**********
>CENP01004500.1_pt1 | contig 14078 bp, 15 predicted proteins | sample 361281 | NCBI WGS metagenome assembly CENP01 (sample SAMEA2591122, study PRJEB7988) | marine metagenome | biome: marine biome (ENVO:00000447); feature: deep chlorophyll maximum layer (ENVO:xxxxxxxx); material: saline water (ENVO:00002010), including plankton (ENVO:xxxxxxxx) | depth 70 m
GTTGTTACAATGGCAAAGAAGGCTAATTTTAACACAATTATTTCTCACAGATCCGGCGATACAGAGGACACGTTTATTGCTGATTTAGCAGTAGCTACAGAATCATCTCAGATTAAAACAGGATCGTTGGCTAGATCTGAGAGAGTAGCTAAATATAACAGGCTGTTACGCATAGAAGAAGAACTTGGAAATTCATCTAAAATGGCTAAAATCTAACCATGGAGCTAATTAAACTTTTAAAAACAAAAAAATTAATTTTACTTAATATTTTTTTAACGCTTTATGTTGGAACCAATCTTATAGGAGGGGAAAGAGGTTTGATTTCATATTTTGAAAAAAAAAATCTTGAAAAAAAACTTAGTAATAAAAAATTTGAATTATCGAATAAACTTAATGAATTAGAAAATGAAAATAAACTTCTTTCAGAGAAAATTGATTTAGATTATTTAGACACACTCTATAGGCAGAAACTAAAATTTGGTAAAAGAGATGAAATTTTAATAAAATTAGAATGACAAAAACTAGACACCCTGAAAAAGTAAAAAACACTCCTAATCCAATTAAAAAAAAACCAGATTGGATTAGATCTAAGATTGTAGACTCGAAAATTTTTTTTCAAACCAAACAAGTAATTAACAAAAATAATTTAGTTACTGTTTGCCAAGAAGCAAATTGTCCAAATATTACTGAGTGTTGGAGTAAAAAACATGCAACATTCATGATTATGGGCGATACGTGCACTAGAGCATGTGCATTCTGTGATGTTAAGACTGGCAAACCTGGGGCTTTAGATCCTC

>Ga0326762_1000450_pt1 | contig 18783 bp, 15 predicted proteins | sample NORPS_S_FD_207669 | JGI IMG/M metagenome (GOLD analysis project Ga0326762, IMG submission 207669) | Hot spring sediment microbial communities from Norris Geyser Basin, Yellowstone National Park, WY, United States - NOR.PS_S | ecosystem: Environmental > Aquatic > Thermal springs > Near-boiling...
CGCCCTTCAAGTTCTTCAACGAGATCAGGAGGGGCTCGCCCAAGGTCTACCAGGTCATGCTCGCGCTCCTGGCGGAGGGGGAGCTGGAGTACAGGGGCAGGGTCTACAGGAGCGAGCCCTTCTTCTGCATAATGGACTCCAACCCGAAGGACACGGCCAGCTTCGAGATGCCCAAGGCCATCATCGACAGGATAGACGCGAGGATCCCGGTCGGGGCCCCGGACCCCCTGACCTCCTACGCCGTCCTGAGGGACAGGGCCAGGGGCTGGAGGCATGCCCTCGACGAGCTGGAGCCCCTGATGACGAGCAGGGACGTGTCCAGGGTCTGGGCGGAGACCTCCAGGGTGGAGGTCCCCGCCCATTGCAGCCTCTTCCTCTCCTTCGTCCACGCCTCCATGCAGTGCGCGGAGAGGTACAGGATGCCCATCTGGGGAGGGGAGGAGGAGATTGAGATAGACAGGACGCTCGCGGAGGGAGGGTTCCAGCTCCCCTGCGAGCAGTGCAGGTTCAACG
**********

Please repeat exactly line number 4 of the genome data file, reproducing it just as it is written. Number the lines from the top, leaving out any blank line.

CGCCCTTCAAGTTCTTCAACGAGATCAGGAGGGGCTCGCCCAAGGTCTACCAGGTCATGCTCGCGCTCCTGGCGGAGGGGGAGCTGGAGTACAGGGGCAGGGTCTACAGGAGCGAGCCCTTCTTCTGCATAATGGACTCCAACCCGAAGGACACGGCCAGCTTCGAGATGCCCAAGGCCATCATCGACAGGATAGACGCGAGGATCCCGGTCGGGGCCCCGGACCCCCTGACCTCCTACGCCGTCCTGAGGGACAGGGCCAGGGGCTGGAGGCATGCCCTCGACGAGCTGGAGCCCCTGATGACGAGCAGGGACGTGTCCAGGGTCTGGGCGGAGACCTCCAGGGTGGAGGTCCCCGCCCATTGCAGCCTCTTCCTCTCCTTCGTCCACGCCTCCATGCAGTGCGCGGAGAGGTACAGGATGCCCATCTGGGGAGGGGAGGAGGAGATTGAGATAGACAGGACGCTCGCGGAGGGAGGGTTCCAGCTCCCCTGCGAGCAGTGCAGGTTCAACG